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Cornford, Tom (2010)
Languages: English
Types: Article
Subjects:
  • The results below are discovered through our pilot algorithms. Let us know how we are doing!

    • 1OED, 'true', 4b. My use of the word 'craftsman' here is informed by reading Richard Sennett's remarkable book The Craftsman (London: Allen Lane, 2008). I am currently working on the relationship between his analysis of craftsmanship and various approaches to theatre-direction and actor-training.
    • 2Hamlet, 2.1.61-3. Subsequent references appear in the body of the text and all are to Ann Thompson and Neil Taylor's Arden edition of the 2nd Quarto (London, 2006).
    • 3The production was, however, a notable commercial success, being “shown eighty-four times, as often as five times a week during its first month and always to full houses,” (Vining-Morgan, 77).
    • 4The first was in 1896. The plan for his second production (which, for a number of reasons, did not fulfil its potential) is published as Stanislavski Produces Othello, trans. Helen Nowak (London: Geoffrey Bles, 1948). For information on the production see Jean Benedetti, Stanislavski: His Life and Art (London: Methuen, 1990), pp.328-30.
    • 5Elizabeth I died on March 24, 1603 and her funeral was on April 28. See also Antonia Fraser, The Gunpowder Plot: Terror and Faith in 1605 (London: Weidenfeld and Nicholson, 1996; this ed. London: Phoenix, 2002), p.xxxiv: “it was royal custom for [the burial] to happen a month after death.” 6He cites Salvador de Madariaga, who claims that “even on important points, Shakespeare does not seem to pay much attention either to his audience or the play,” On Hamlet (London: Hollis and Carter, 1948), p.115, a clanger if ever there was one.
    • 7I am depending partly on R.A. Foakes again here, and his analysis of the play's diction and imagery, see “Hamlet and the Court of Elsinore” in Shakespeare Survey 9, 1956, pp.35-43.
    • 8There are two ambassadors in both Quarto texts, though not in the Folio.
    • 9Tarkovsky struggled with the traditional translations, finding Lozinsky “inarticulate and clumsy” (Time Within Time 121) and Pasternak “appalling, opaque” (ibid.) and “staggeringly inaccurate” (380).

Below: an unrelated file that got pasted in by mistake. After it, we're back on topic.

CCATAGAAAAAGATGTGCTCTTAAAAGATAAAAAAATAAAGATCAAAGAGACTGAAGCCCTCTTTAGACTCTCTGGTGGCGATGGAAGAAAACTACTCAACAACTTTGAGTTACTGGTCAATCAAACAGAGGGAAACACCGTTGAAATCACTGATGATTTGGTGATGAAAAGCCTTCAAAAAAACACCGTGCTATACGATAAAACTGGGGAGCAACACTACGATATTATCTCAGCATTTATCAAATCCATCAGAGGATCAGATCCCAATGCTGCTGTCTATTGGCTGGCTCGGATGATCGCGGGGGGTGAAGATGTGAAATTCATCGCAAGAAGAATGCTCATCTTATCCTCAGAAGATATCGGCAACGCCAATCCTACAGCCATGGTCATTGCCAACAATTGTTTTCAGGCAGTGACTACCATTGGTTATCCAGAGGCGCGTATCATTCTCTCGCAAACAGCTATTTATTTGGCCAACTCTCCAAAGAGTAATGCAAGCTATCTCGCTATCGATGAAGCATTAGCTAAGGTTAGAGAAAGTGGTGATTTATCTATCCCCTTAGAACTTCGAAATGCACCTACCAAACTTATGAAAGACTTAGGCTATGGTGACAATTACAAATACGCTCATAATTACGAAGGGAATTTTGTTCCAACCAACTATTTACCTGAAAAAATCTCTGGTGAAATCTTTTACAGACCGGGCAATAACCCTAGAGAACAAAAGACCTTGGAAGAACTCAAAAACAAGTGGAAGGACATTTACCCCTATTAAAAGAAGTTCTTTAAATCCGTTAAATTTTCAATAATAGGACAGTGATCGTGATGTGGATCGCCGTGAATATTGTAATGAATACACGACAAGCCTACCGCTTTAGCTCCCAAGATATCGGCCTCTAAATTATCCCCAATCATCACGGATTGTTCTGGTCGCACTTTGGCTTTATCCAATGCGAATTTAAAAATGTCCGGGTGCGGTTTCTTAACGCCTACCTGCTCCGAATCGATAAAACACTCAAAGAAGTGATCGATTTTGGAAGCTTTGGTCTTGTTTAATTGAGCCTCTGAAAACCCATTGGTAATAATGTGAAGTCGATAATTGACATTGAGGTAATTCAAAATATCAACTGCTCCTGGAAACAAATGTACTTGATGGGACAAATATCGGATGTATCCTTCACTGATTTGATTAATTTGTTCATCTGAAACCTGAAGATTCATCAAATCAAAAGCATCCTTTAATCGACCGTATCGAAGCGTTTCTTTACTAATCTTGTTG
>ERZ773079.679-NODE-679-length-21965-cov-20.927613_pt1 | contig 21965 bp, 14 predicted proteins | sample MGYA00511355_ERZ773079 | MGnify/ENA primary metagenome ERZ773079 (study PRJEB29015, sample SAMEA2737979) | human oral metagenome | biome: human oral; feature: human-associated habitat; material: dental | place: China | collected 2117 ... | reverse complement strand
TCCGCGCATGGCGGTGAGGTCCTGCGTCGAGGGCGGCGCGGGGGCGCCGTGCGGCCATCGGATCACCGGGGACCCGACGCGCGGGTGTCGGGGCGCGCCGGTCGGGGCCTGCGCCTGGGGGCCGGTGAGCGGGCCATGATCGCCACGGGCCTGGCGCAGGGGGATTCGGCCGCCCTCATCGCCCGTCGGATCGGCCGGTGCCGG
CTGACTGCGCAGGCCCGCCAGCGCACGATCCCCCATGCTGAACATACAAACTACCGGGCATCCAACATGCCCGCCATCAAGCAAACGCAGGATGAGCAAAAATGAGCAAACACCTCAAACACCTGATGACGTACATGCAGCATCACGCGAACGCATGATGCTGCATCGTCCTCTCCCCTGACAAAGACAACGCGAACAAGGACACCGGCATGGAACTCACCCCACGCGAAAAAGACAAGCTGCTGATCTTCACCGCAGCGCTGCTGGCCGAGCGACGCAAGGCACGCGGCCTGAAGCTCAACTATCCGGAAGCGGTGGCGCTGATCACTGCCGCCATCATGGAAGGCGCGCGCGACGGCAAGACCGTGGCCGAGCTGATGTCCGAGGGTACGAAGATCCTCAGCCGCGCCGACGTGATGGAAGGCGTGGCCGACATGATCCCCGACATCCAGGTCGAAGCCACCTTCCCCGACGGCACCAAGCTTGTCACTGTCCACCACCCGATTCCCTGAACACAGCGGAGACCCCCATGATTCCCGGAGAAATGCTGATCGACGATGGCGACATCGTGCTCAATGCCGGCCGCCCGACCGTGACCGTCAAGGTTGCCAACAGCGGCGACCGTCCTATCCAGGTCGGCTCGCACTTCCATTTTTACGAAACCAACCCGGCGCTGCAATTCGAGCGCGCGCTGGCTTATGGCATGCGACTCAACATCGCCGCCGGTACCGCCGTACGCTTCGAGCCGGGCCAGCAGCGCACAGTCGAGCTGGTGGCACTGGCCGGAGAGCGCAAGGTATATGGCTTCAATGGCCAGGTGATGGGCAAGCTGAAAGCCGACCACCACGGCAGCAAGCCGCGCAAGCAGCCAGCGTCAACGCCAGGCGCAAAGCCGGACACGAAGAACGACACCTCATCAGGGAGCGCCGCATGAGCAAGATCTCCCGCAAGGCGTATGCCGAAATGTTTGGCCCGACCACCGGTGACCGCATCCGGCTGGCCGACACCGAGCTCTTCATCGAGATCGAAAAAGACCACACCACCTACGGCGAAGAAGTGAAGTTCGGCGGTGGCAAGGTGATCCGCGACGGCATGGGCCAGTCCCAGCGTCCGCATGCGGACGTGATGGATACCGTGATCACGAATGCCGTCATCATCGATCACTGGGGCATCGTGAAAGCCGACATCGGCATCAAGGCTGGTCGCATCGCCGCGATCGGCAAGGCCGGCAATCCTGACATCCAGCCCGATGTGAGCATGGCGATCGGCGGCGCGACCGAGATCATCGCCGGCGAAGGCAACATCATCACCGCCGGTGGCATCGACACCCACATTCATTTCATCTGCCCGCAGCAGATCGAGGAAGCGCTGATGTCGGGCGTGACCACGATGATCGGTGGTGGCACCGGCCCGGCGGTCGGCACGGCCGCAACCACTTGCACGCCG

• 10I take this quotation from his lecture on Characterization given in Hollywood in 1951 (On Theatre and the Art of Acting [The Working Arts Library]), but the exercise is also described in On the Technique of Acting, ed. Mel Gordon (New York: Harper Collins, 1991), pp.100-104.
    • 11See also Sculpting in Time p. 110 for examples of how Tarkovsky sought to alter the quality of time in his films to “bring out a state of mind through means other than acting.”
    • 12This is, of course, characteristic of Shakespeare, who regularly has multiple time-schemes within the same play, the most famous example being Othello. The compression of time is also evident in, for example, King Lear, where 2.2/Scene 7, which takes place outside Gloucester's house, goes from morning (“Good morrow” [2.2.298]) to “a wild night” (2.2.480) in under 200 lines.
    • 13They are: “sit down awhile” (1.1.29) and “sit down” (1.1.69).
    • 14For a clear analysis of Craig's theories of acting, see Charles R. Lyons, “Gordon Craig's Concept of the Actor,” in Educational Theatre Journal, Vol. 16, No. 3 (Oct., 1964), pp.258-269.
    • 15See, for example, Tupitsyn pp.124-132.
    • 16See Meyerhold Speaks/Meyerhold Rehearses, p.72 for information on Meyerhold's theories of acting and movement, as well as Jonathan Pitches, Science and the Stanislavsky Tradition of Acting for a thorough analysis of the scientific basis (or lack thereof ) for Meyerhold's ideas.
    • 17See, for example, Meyerhold On Theatre, pp.147-149.
    • 18I use the terms as translated (flexibly) by the director Sergey Ostrenko's assistant, Inga Ryzanoff, in his workshops on biomechanics at The London Contemporary Dance School in 2008. There are many other options, see Pitches pp.75-6 for a summary.
    • 19This reading is supported by my conversations with the director Irina Brown, who was Tarkovsky's assistant for Boris Godunov (ROH, 1983).
    • 20From Tarkovsky's diary entry for 20 November 1983 (in the Polish edition of Martyrolog, ed. and trans. by Seweryn Kus´mierczyk, see http://www.ucalgary. ca/~tstronds/nostalghia.com/TheDiaries/hamlet.html, accessed on Sept. 9th, 2009).
    • 21Vitali Litviin, “Andrei Tarkovskii - Hamlet - a few things that I remember,” found and translated for me by Ludmila Anestiadi, see http://stihi. ru/2002/12/16-253, accessed on Sept. 9th, 2009.
    • 22The gravedigger also tells his companion to “Cudgel thy brains no more about it” (5.1.52), so, unless he is speaking figuratively, we have at least three heads on the receiving end of violence in the same scene.
    • 23Robert Bryan, “Lighting Boris Godunov with Andrei Tarkovsky,” April 2008. I am grateful to Irina Brown for sharing this piece with me.
    • 24Readers sympathetic to my Pragmatist introduction may be dismayed by the echo of Platonic dualism in my conclusion. I would respond that Darwin has taught us that we can have evolution without a specific or unchanging destination.
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